GALLUP, N.M. — At the end of the Howard Johnson Hotel’s orange and white hallway, Dr. Caleb Lauber paused by a mirror as if he were lost. The mirror was an invention of the crafty security guards who’d leaned it against a chair, allowing them to quickly see around the corner in case any guests, all COVID-19 positive, should leave their rooms. Lauber worked 60, sometimes 80-hour weeks, caring for the homeless that Gallup had arranged to shelter at local hotels. He’d seen 500 of these patients in the past month. And now his memory was failing. “What’s the room number?” he asked his nursing assistant for the second time as they rounded the corner.
This story originally appeared at Searchlight New Mexico and is republished here with permission.
BySunnie R. Clahchischiligi, Searchlight New Mexico |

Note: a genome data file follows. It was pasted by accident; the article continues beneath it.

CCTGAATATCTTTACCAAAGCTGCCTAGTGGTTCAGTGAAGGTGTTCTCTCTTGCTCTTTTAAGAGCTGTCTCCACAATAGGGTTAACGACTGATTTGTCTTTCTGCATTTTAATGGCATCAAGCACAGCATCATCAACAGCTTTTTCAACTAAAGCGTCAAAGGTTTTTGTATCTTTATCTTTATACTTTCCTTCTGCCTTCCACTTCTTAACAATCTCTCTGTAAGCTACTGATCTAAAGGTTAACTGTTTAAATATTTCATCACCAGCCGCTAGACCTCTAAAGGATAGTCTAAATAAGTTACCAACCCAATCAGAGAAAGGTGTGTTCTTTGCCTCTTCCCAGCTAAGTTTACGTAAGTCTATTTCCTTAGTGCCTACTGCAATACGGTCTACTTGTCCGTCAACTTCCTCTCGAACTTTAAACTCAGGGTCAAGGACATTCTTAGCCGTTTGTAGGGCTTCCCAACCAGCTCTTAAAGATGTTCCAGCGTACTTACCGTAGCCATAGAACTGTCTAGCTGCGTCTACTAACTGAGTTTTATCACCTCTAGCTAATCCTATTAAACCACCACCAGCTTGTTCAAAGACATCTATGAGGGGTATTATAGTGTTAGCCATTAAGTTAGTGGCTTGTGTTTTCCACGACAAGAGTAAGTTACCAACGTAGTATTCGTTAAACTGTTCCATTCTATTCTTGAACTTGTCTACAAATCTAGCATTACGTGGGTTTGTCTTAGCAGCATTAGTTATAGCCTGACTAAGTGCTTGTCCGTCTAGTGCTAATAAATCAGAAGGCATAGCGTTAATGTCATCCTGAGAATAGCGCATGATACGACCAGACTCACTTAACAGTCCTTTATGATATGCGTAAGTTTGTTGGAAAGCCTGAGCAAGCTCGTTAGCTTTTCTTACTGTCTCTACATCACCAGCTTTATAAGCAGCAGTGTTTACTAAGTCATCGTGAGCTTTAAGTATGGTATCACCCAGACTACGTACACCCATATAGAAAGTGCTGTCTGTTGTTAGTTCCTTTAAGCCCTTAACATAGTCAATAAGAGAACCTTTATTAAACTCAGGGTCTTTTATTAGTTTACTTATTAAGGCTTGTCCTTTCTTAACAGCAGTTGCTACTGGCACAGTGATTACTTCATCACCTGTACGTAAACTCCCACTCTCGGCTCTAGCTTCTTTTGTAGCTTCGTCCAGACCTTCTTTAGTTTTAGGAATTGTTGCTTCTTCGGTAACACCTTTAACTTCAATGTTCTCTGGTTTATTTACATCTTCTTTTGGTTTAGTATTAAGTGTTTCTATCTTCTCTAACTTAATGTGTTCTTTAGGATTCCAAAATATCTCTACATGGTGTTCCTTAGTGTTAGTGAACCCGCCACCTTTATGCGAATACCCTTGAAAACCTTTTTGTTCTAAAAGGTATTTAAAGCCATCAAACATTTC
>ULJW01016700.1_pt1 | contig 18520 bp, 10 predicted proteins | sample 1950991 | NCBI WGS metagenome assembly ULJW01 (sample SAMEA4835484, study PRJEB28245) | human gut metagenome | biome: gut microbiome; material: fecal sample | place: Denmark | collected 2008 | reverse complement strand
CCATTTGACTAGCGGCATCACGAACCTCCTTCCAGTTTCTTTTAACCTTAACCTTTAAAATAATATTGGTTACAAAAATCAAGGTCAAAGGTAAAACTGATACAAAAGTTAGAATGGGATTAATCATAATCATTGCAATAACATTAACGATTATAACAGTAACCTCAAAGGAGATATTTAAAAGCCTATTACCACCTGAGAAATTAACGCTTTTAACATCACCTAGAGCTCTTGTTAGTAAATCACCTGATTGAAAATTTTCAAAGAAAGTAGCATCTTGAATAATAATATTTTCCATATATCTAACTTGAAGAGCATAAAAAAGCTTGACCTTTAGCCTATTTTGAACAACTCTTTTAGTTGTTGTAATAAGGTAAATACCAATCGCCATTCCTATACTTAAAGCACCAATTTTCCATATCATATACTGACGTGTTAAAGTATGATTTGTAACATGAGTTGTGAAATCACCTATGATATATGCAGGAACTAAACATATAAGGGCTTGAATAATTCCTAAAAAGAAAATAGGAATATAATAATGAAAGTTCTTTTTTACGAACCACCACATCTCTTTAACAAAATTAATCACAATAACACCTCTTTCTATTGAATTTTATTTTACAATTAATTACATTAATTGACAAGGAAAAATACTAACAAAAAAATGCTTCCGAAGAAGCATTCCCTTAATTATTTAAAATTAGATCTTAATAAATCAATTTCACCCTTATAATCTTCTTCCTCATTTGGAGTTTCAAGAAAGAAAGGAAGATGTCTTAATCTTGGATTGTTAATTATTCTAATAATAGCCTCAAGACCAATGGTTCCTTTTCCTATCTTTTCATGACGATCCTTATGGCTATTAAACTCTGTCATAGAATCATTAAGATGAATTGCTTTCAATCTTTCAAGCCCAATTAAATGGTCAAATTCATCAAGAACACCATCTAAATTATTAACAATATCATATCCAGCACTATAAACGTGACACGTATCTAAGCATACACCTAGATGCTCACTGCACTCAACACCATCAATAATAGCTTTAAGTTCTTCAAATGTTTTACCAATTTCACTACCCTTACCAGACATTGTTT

SHIPROCK, N.M. — Four miles down Farm Road, just off U.S. Route 491 in northern Navajo, a group of young Diné used what was left of daylight in early May to plant onions and potatoes on Yellow Wash Farm. As the novel coronavirus stretched its way through Navajoland, leaving a trail of heartbreak and uncertainty, the four Navajo men, a mixture of family and friends from Shiprock, picked up their seeds and broke the earth with their shovels. This story first appeared at Searchlight New Mexico and is republished with permission. By month’s end, the Navajo Nation would have the highest per-capita infection rate in the country, surpassing even New York state. The outbreak cut a swath across the vast reservation, from outposts in Arizona to the mesas and high desert in northwest New Mexico, where Shiprock, or Naatʼáanii Nééz — the largest Navajo community — became a hotspot seemingly overnight.